Quick Takes: Scientists Must Be Prepared to Speak Up

* It is extraordinary that an outgoing Secretary of the Interior feels the need to speak these words in 2016. But then, we are living in extraordinary times.

Scientists must confront climate change deniers and speak up if U.S. President-elect Donald Trump tries to sideline climate research, Interior Secretary Sally Jewell is due to say on Wednesday.

“If you see science being ignored or compromised, speak up,” Jewell will tell a meeting of earth and space scientists in San Francisco, according to a draft of the speech seen by Reuters…

“Think about where to raise your voice and then do it,” Jewell will tell a meeting of the American Geophysical Union (AGU) – a global association of researchers. “The American people must be able to trust science.”

* It sure sounds like Trump issued a warning to Speaker Ryan last night.

“Speaker Paul Ryan! I’ve really come to …,” Trump said, before the crowd cut him off with a mix of cheers and boos. “Oh, no! I’ve come to appreciate him. … He has been terrific, and you know, honestly, he’s like a fine wine: Every day goes by, I get to appreciate his genius more and more.”

But then he added a warning, smiling while he said it: “Now, if he ever goes against me, I’m not going to say that, OK?”

* The Kaiser Family Foundation provides a lot more detail than I did about how repealing Obamacare will affect Medicare.

This brief explores the implications for Medicare and beneficiaries of repealing Medicare provisions in the ACA. The Congressional Budget Office (CBO) has estimated that full repeal of the ACA would increase Medicare spending by $802 billion from 2016 to 2025.1 Full repeal would increase spending primarily by restoring higher payments to health care providers and Medicare Advantage plans. The increase in Medicare spending would likely lead to higher Medicare premiums, deductibles, and cost sharing for beneficiaries, and accelerate the insolvency of the Medicare Part A trust fund. Policymakers will confront decisions about the Medicare provisions in the ACA in their efforts to repeal and replace the law.

* Nancy Pelosi doubts that the GOP can pull off ObamaCare repeal.

“There’s division among the Republicans within their own ranks as to timing and substance,” Pelosi told a group of reporters gathered in her office in the Capitol.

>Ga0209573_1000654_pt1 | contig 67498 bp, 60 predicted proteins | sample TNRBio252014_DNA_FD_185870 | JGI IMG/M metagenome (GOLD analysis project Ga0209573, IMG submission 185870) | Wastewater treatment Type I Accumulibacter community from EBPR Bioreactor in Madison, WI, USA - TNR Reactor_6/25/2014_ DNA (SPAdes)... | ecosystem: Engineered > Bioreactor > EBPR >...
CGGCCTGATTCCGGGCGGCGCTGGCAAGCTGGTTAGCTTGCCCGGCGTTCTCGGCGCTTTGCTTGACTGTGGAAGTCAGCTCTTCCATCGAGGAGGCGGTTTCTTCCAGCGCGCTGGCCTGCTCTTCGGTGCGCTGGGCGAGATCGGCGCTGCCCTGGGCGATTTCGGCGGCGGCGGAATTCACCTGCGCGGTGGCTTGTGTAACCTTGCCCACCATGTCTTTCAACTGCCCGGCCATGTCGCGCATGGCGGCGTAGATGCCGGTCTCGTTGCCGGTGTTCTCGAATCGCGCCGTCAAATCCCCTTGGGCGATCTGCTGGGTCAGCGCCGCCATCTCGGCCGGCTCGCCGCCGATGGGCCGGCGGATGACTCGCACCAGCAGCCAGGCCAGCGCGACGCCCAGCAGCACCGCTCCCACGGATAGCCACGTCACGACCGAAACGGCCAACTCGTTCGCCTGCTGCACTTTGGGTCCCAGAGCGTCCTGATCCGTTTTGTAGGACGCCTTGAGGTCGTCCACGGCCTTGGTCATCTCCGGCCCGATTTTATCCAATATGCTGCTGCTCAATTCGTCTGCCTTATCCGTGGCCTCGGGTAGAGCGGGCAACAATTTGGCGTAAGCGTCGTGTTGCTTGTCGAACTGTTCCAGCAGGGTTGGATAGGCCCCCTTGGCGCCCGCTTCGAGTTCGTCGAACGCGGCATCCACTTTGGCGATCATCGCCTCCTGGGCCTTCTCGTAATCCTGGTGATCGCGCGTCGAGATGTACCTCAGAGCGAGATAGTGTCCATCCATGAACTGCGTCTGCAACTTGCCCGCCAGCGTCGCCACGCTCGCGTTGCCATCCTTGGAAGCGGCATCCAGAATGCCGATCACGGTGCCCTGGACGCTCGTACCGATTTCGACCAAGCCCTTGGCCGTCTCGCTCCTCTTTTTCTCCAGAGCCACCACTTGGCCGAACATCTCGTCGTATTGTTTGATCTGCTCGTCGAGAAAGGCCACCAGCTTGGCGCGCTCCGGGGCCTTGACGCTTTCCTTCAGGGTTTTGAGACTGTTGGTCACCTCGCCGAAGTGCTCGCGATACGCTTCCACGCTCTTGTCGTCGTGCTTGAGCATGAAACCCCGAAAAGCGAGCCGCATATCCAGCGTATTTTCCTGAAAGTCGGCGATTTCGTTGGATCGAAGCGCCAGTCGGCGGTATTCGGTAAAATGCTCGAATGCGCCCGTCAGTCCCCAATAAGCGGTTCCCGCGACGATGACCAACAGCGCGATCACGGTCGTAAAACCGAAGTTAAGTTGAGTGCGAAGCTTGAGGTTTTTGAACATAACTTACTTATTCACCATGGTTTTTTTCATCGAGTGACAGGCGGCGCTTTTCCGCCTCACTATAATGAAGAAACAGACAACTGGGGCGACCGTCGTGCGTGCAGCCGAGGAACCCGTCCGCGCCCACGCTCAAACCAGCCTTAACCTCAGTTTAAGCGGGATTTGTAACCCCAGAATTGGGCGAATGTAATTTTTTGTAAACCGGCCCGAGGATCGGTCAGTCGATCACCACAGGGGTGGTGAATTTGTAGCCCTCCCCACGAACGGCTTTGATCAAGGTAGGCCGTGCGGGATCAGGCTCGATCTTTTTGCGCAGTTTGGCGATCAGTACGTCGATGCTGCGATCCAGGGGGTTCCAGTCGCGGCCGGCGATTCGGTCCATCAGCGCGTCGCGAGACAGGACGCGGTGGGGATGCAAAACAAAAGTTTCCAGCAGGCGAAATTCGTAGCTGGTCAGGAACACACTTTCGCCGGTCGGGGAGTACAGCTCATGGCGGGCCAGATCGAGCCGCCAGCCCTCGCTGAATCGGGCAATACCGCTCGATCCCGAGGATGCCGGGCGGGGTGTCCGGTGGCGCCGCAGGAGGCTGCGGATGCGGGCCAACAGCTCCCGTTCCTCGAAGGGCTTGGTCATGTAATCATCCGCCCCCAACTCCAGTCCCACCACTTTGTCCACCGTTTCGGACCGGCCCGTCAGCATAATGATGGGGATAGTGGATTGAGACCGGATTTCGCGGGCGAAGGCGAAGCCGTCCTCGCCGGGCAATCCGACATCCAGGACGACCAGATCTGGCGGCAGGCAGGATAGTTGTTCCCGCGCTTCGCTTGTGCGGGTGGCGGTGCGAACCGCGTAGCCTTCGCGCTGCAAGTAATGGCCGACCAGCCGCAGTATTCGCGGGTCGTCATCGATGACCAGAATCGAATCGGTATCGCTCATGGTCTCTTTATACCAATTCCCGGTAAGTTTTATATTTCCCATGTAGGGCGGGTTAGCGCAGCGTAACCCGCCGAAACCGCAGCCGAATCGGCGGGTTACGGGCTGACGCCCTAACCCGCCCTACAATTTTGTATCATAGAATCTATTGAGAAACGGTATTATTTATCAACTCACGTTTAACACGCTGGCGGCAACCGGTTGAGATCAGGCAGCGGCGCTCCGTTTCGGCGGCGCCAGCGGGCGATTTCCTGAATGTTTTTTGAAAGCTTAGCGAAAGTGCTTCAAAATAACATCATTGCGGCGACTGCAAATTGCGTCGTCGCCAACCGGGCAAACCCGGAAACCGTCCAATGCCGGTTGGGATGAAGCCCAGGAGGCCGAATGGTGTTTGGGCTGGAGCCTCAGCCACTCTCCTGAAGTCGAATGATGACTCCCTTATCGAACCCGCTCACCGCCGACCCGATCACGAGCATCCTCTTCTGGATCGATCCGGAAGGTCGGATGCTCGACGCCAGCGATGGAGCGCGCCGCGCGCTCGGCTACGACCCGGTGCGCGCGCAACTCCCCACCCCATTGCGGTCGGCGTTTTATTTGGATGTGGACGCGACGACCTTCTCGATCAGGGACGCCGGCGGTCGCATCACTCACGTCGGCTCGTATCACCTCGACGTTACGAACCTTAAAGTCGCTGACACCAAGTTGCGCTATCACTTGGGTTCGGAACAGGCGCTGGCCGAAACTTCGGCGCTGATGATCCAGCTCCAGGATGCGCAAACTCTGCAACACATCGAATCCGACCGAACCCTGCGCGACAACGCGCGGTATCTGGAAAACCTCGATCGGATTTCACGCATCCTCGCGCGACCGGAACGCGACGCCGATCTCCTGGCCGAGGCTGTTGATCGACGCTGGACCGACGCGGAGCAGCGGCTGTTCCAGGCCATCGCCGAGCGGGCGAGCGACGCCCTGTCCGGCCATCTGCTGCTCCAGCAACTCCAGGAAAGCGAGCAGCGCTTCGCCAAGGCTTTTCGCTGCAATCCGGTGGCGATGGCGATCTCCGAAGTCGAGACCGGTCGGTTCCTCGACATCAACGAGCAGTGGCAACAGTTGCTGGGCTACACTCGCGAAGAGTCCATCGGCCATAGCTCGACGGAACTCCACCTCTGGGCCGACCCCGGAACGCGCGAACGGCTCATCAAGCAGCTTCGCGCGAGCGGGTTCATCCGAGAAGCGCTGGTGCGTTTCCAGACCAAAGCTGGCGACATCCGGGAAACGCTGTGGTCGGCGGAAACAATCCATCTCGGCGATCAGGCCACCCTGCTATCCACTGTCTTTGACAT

“I don’t think they’re going to repeal the Affordable Care Act.”

The reason, Pelosi said, is not political but economic. The Republicans want to repeal the ObamaCare provision requiring almost everyone to obtain health insurance — the individual mandate — but many are also vowing to keep some of the law’s central benefits, like the stipulation that insurers cannot refuse coverage based on preexisting conditions.

Pelosi said that strategy simply won’t work, because eliminating the mandate while keeping the benefits would shift the balance of insurance pools toward sicker people, causing premium costs to skyrocket.

“You can’t keep them. You can’t afford them, because the costs would be so astronomical,” she said…

“The one thing … that I think the Republicans are more interested in — not the 20 million or whatever — are costs,” she said. “What are the costs going to be to their constituents?”

* President Obama signed a rule to protect funding for Planned Parenthood.

Mindful of the clock ticking down to a Trump presidency, the Obama administration issued a final rule on Wednesday to bar states from withholding federal family-planning funds from Planned Parenthood affiliates and other health clinics that provide abortions. The measure takes effect two days before the Jan. 20 inauguration of Donald J. Trump…

According to the department, repealing the rule would require a new rule-making process, or a joint resolution of disapproval by the House and Senate, with concurrence by the new president.

* I agree 100% with Kevin Drum when it comes to the presidential election.

Everyone wants to draw big, world-historical lessons from this election. That’s understandable, since the result was the election of an unprecedentedly dangerous and unqualified candidate. But the data just doesn’t support any big lessons…

Nevertheless, the identity politics critics insist that the lesson for Democrats is to ditch identity politics. The economic lefties say the lesson is that Democrats need to be more populist. The Bernie supporters are sure that Bernie could have won. The DNC haters think it was a massive FUBAR from the Democratic establishment. The moderates blame extremism on social issues for alienating the rural working class.

These have one element in common: All these people thought all these things before the election. Now they’re trying to use the election to prove that they were right all along, dammit. But they weren’t. This election turned on a few tiny electoral shifts and some wildly improbable outside events. There simply aren’t any truly big lessons to be drawn from it.

* Finally, nothing I’ve seen does a better job of capturing how so many of us felt after the horrific shooting at Sandy Hook Elementary School four years ago today than this image. May all the little ones rest in peace as we mourn their loss.

Nancy LeTourneau

Nancy LeTourneau is a contributing writer for the Washington Monthly. Follow her on Twitter @Smartypants60 .